Carthy's debut album rates a place alongside the album by Bob Dylan, as the debut work of a man who ultimately revolutionized folk music performance in England (Carthy is mentioned as an influence on the notes to Dylan's Freewheelin' album). This is Carthy's purest and simplest folk effort, an all-acoustic recording done in barely an afternoon that includes his version of "Scarborough Fair," awhich Paul Simon learned from Carthy (including the chords and changes from Carthy's arrangement) and transformed into a hit of his own. Also here is "Two Magicians," a song that later entered the repertory Steeleye Span, and "Lovely Joan," a folk song that is most familiar to classical listeners as the source of the counter-melody to Ralph Vaughan Williams' "Fantasia on Greensleeves." The playing and the interpretations are somewhat less ambitious and rather rougher than subsequent efforts, with Dave Swarbrick guesting on fiddle on about half the tracks, and Carthy's guitar covering all but the acapella tracks.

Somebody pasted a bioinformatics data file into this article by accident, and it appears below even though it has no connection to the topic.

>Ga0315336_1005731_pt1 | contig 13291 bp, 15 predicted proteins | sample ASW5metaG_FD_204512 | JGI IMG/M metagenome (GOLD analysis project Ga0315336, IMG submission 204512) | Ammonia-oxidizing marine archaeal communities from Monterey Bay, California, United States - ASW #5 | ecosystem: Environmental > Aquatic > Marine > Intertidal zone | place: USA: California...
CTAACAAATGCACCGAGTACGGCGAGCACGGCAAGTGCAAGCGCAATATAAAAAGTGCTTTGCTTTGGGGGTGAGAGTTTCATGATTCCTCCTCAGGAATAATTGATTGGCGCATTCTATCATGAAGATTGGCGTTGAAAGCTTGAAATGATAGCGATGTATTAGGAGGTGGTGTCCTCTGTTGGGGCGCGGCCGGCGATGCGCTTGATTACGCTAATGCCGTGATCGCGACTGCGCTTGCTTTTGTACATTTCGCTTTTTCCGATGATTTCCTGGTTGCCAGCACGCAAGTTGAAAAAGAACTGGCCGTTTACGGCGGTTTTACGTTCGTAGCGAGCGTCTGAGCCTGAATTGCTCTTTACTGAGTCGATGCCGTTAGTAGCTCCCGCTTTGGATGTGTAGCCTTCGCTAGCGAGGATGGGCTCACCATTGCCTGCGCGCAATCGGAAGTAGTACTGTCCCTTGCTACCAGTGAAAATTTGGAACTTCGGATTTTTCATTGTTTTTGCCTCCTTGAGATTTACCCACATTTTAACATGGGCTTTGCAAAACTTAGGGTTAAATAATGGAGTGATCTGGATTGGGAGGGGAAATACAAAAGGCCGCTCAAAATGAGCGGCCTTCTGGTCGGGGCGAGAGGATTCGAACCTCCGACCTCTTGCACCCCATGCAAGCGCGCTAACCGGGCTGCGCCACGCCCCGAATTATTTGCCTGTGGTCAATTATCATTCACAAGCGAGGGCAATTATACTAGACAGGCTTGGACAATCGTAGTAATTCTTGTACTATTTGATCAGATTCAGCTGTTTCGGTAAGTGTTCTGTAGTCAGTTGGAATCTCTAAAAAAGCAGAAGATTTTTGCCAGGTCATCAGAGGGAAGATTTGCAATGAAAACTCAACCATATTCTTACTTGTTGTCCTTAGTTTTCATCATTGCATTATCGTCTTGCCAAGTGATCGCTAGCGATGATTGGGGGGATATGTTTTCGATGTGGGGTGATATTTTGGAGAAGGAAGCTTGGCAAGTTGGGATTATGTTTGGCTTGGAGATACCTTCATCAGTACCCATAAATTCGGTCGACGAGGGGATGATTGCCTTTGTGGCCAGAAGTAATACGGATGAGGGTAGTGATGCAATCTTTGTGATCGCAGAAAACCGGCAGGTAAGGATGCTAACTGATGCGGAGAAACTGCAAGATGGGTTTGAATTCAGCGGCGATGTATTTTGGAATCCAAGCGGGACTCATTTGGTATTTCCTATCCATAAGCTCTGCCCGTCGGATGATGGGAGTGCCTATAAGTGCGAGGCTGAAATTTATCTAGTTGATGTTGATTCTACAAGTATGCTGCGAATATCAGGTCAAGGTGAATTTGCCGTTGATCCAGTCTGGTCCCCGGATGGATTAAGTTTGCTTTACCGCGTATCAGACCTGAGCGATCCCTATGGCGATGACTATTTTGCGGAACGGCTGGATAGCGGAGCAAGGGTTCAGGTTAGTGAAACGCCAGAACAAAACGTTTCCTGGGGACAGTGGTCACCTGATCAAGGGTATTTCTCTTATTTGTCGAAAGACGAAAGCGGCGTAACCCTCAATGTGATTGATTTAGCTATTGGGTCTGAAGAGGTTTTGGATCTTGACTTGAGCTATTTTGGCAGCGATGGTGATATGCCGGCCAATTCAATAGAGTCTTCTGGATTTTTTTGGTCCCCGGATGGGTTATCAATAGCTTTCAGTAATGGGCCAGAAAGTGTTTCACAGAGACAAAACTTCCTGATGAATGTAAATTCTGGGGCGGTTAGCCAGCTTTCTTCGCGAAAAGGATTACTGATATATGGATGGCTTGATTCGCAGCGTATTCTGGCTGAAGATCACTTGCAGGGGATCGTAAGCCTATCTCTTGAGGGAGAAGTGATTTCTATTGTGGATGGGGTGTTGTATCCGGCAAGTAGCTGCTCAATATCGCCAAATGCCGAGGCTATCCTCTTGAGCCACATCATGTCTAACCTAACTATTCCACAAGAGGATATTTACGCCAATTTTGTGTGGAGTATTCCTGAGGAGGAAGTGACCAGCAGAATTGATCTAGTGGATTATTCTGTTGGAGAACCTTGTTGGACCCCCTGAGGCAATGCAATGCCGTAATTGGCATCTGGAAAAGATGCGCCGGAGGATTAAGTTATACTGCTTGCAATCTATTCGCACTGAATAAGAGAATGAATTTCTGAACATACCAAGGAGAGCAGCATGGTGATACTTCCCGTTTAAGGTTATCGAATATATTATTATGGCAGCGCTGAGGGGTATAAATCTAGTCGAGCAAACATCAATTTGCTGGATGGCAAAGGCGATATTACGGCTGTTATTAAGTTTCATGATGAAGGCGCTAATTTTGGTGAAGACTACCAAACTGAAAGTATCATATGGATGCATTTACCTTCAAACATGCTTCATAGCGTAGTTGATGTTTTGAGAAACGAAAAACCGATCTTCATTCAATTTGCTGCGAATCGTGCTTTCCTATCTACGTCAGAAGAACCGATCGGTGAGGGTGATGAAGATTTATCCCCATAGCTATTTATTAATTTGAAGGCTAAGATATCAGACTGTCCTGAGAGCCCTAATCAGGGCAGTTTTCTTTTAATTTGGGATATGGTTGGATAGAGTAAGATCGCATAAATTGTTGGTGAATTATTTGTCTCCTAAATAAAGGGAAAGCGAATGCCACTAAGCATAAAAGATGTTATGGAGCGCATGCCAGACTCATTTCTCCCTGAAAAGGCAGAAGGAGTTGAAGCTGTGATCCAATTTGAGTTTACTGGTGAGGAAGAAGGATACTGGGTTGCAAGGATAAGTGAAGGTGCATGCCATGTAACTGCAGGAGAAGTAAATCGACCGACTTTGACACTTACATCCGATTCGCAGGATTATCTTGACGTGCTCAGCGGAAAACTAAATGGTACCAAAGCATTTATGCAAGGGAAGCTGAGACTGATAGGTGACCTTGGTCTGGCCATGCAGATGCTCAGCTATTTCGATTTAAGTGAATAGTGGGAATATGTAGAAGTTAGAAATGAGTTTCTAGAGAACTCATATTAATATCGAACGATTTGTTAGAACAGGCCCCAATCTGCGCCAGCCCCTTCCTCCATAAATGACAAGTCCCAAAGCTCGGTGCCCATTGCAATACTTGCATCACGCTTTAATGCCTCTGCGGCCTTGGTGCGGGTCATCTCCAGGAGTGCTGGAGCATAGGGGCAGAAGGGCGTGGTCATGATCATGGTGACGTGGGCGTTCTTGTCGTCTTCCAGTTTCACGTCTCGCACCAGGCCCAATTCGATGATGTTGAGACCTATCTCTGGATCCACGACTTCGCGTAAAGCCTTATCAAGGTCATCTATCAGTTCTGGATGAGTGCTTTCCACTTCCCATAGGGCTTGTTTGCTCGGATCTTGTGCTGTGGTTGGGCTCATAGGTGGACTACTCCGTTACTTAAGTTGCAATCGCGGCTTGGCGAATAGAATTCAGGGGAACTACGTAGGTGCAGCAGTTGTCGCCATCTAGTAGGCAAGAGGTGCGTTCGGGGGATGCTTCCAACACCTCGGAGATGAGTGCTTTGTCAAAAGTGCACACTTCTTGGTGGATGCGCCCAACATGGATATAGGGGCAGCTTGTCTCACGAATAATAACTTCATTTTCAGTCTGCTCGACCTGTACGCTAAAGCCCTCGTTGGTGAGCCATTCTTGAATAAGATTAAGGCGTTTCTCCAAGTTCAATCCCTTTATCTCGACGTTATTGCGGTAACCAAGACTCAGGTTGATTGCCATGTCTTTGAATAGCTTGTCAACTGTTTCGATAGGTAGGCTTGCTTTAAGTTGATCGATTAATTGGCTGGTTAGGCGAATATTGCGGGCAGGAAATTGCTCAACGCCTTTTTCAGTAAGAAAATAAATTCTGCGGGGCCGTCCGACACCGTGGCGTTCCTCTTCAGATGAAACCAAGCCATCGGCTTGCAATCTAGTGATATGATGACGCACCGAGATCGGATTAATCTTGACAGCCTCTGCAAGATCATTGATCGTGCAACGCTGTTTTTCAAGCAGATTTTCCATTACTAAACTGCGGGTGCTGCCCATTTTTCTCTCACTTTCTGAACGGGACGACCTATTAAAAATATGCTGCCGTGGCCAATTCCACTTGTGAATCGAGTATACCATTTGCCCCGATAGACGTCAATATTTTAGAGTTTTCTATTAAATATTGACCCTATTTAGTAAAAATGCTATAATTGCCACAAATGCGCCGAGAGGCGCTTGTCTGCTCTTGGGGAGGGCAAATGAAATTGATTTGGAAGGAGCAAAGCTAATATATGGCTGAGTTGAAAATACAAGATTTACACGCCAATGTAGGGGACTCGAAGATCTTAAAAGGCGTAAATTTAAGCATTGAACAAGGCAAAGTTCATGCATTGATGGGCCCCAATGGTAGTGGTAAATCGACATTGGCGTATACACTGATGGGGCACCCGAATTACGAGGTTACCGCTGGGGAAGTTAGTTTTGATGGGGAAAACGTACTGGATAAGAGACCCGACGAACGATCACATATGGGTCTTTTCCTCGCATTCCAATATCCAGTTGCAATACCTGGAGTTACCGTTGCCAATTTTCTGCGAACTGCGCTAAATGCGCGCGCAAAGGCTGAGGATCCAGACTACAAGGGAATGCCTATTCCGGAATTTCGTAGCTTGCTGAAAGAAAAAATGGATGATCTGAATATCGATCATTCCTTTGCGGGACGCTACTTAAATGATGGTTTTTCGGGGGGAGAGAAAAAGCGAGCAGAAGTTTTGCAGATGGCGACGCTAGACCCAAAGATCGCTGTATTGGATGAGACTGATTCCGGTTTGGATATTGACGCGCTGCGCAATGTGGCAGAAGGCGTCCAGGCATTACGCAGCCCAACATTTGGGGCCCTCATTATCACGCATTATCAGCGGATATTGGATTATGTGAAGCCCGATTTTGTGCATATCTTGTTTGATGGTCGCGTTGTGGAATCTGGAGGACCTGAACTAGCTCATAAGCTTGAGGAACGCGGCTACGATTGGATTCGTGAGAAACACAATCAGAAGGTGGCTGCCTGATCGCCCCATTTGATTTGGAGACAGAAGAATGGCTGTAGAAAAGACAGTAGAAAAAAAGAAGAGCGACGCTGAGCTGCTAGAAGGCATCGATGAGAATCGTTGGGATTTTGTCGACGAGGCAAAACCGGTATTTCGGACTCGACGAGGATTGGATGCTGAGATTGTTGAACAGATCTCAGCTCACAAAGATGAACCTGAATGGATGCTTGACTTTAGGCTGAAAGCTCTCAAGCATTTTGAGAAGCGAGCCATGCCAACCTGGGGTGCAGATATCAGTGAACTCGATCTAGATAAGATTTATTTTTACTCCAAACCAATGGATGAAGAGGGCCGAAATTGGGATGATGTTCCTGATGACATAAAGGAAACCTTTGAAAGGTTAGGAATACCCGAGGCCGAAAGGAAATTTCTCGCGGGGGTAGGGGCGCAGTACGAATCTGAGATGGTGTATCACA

Martin Carthy’s 1971 solo album tunnels further than its predecessors into contemporary song, coming up with memorable performances of Dave Goulder’s January Man John Kirkpatrick’s Dust To Dust and David Ackles’ His Name is Andrew.